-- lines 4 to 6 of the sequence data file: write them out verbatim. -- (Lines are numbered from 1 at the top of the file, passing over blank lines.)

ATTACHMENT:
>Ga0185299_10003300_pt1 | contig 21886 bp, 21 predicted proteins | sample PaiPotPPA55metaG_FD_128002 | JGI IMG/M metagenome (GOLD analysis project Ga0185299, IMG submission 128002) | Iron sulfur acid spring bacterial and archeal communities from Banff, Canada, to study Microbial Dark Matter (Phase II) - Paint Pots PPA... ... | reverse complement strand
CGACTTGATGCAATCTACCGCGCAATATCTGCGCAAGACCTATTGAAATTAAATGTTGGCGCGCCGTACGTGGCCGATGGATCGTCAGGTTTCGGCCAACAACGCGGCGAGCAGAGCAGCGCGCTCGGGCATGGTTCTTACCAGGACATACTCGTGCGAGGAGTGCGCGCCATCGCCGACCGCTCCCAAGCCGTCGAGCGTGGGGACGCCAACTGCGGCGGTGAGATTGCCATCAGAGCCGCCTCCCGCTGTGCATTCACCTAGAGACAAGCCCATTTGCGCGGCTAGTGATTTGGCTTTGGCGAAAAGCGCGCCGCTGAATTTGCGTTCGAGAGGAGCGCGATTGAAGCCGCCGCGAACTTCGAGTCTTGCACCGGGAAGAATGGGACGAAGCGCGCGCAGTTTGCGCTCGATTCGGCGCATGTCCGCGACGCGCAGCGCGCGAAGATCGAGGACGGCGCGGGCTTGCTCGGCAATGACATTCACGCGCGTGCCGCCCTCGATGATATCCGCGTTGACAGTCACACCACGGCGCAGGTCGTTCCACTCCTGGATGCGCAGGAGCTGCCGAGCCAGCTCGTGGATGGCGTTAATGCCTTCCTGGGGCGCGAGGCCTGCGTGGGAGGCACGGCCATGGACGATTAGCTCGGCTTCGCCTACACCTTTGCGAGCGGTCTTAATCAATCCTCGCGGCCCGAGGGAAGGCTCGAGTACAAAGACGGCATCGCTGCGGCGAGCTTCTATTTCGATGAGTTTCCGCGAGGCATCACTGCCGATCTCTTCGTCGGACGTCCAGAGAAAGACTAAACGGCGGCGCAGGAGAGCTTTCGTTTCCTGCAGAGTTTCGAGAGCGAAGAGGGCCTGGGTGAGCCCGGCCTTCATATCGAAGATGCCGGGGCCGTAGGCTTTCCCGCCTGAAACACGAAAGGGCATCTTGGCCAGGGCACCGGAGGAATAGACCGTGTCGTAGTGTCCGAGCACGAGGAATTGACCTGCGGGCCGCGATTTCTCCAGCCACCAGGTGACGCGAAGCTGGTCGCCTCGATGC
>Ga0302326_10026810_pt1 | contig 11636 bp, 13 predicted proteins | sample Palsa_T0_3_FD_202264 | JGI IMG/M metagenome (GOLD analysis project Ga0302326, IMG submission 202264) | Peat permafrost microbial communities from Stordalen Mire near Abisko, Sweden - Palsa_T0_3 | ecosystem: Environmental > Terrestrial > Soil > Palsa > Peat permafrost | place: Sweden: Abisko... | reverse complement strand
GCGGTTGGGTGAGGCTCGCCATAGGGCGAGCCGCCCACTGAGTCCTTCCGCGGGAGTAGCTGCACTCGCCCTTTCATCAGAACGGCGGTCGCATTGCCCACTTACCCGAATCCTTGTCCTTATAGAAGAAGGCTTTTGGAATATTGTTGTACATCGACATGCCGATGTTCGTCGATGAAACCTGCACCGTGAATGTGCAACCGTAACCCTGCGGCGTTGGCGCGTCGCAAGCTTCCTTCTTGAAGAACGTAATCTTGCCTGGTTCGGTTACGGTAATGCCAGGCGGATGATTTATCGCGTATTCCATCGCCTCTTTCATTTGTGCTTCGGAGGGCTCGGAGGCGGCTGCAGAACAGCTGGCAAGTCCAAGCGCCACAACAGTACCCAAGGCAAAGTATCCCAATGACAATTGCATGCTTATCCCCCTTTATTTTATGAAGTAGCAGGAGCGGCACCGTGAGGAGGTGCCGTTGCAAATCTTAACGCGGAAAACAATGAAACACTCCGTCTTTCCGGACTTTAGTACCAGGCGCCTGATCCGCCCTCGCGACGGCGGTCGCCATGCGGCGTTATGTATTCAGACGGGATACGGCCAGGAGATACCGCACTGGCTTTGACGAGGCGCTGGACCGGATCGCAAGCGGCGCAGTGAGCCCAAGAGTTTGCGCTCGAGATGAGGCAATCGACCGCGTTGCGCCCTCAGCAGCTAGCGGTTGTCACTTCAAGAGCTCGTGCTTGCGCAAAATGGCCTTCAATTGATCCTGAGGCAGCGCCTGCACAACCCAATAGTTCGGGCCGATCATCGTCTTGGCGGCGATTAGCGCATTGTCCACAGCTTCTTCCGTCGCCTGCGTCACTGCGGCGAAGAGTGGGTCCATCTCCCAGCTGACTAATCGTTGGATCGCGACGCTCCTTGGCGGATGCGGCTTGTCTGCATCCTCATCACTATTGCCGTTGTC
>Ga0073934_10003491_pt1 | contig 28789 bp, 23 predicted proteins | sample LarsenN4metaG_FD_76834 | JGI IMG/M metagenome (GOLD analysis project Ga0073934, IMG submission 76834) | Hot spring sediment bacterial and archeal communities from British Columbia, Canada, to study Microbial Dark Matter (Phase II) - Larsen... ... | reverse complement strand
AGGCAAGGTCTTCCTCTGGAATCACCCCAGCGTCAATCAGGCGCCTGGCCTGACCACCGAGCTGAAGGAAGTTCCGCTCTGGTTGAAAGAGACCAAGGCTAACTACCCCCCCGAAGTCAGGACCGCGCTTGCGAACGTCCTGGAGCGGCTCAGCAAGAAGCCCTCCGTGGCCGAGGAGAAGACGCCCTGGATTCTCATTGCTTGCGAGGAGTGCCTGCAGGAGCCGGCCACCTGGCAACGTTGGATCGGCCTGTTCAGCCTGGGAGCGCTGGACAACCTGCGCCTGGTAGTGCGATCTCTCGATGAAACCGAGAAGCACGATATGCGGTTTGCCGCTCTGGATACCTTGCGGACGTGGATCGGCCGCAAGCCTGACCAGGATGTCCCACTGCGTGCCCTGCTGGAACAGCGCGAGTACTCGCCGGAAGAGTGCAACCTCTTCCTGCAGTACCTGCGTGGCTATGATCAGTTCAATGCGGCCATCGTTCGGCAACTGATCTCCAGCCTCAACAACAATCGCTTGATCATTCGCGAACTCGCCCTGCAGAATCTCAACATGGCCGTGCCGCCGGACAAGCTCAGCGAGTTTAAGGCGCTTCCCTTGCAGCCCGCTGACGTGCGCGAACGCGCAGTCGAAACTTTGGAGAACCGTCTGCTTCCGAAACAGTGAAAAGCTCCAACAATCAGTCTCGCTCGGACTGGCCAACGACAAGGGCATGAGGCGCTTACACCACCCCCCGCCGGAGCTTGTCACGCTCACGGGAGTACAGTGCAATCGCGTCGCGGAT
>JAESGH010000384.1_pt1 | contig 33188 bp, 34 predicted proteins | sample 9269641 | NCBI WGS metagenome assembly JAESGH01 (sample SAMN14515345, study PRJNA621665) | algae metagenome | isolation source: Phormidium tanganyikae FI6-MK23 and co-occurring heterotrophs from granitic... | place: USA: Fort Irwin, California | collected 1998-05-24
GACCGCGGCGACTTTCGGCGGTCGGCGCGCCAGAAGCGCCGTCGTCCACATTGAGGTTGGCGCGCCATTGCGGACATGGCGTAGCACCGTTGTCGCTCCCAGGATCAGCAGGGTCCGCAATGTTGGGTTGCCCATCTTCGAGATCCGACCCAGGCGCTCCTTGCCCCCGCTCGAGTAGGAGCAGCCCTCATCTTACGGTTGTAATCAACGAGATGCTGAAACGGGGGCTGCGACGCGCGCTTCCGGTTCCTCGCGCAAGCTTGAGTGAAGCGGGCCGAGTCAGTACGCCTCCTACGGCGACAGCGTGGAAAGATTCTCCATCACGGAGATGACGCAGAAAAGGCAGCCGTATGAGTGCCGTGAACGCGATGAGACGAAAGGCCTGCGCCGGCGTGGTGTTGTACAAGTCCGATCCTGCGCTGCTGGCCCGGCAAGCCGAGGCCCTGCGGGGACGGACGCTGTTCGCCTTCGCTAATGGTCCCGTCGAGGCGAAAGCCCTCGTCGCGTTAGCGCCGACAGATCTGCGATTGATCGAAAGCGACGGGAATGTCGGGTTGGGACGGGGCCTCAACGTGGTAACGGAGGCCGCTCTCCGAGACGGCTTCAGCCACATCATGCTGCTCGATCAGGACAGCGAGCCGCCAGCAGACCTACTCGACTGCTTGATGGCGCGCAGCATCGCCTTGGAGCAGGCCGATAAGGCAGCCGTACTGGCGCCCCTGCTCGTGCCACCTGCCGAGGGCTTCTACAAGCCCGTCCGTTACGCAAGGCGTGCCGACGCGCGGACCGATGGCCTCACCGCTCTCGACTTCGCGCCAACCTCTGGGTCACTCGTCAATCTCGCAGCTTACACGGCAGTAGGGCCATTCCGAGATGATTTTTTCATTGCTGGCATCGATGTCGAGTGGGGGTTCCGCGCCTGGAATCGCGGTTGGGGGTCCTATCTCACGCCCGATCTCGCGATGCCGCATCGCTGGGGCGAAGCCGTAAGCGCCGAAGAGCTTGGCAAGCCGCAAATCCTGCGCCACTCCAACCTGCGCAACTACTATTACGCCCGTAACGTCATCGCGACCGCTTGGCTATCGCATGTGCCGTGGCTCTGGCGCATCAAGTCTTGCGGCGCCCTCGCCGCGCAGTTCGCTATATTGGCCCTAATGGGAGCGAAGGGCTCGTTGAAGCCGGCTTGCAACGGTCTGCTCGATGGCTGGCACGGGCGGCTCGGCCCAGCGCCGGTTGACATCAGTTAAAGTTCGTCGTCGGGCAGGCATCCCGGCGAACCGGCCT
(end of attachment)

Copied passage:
GCGGTTGGGTGAGGCTCGCCATAGGGCGAGCCGCCCACTGAGTCCTTCCGCGGGAGTAGCTGCACTCGCCCTTTCATCAGAACGGCGGTCGCATTGCCCACTTACCCGAATCCTTGTCCTTATAGAAGAAGGCTTTTGGAATATTGTTGTACATCGACATGCCGATGTTCGTCGATGAAACCTGCACCGTGAATGTGCAACCGTAACCCTGCGGCGTTGGCGCGTCGCAAGCTTCCTTCTTGAAGAACGTAATCTTGCCTGGTTCGGTTACGGTAATGCCAGGCGGATGATTTATCGCGTATTCCATCGCCTCTTTCATTTGTGCTTCGGAGGGCTCGGAGGCGGCTGCAGAACAGCTGGCAAGTCCAAGCGCCACAACAGTACCCAAGGCAAAGTATCCCAATGACAATTGCATGCTTATCCCCCTTTATTTTATGAAGTAGCAGGAGCGGCACCGTGAGGAGGTGCCGTTGCAAATCTTAACGCGGAAAACAATGAAACACTCCGTCTTTCCGGACTTTAGTACCAGGCGCCTGATCCGCCCTCGCGACGGCGGTCGCCATGCGGCGTTATGTATTCAGACGGGATACGGCCAGGAGATACCGCACTGGCTTTGACGAGGCGCTGGACCGGATCGCAAGCGGCGCAGTGAGCCCAAGAGTTTGCGCTCGAGATGAGGCAATCGACCGCGTTGCGCCCTCAGCAGCTAGCGGTTGTCACTTCAAGAGCTCGTGCTTGCGCAAAATGGCCTTCAATTGATCCTGAGGCAGCGCCTGCACAACCCAATAGTTCGGGCCGATCATCGTCTTGGCGGCGATTAGCGCATTGTCCACAGCTTCTTCCGTCGCCTGCGTCACTGCGGCGAAGAGTGGGTCCATCTCCCAGCTGACTAATCGTTGGATCGCGACGCTCCTTGGCGGATGCGGCTTGTCTGCATCCTCATCACTATTGCCGTTGTC
>Ga0073934_10003491_pt1 | contig 28789 bp, 23 predicted proteins | sample LarsenN4metaG_FD_76834 | JGI IMG/M metagenome (GOLD analysis project Ga0073934, IMG submission 76834) | Hot spring sediment bacterial and archeal communities from British Columbia, Canada, to study Microbial Dark Matter (Phase II) - Larsen... ... | reverse complement strand
AGGCAAGGTCTTCCTCTGGAATCACCCCAGCGTCAATCAGGCGCCTGGCCTGACCACCGAGCTGAAGGAAGTTCCGCTCTGGTTGAAAGAGACCAAGGCTAACTACCCCCCCGAAGTCAGGACCGCGCTTGCGAACGTCCTGGAGCGGCTCAGCAAGAAGCCCTCCGTGGCCGAGGAGAAGACGCCCTGGATTCTCATTGCTTGCGAGGAGTGCCTGCAGGAGCCGGCCACCTGGCAACGTTGGATCGGCCTGTTCAGCCTGGGAGCGCTGGACAACCTGCGCCTGGTAGTGCGATCTCTCGATGAAACCGAGAAGCACGATATGCGGTTTGCCGCTCTGGATACCTTGCGGACGTGGATCGGCCGCAAGCCTGACCAGGATGTCCCACTGCGTGCCCTGCTGGAACAGCGCGAGTACTCGCCGGAAGAGTGCAACCTCTTCCTGCAGTACCTGCGTGGCTATGATCAGTTCAATGCGGCCATCGTTCGGCAACTGATCTCCAGCCTCAACAACAATCGCTTGATCATTCGCGAACTCGCCCTGCAGAATCTCAACATGGCCGTGCCGCCGGACAAGCTCAGCGAGTTTAAGGCGCTTCCCTTGCAGCCCGCTGACGTGCGCGAACGCGCAGTCGAAACTTTGGAGAACCGTCTGCTTCCGAAACAGTGAAAAGCTCCAACAATCAGTCTCGCTCGGACTGGCCAACGACAAGGGCATGAGGCGCTTACACCACCCCCCGCCGGAGCTTGTCACGCTCACGGGAGTACAGTGCAATCGCGTCGCGGAT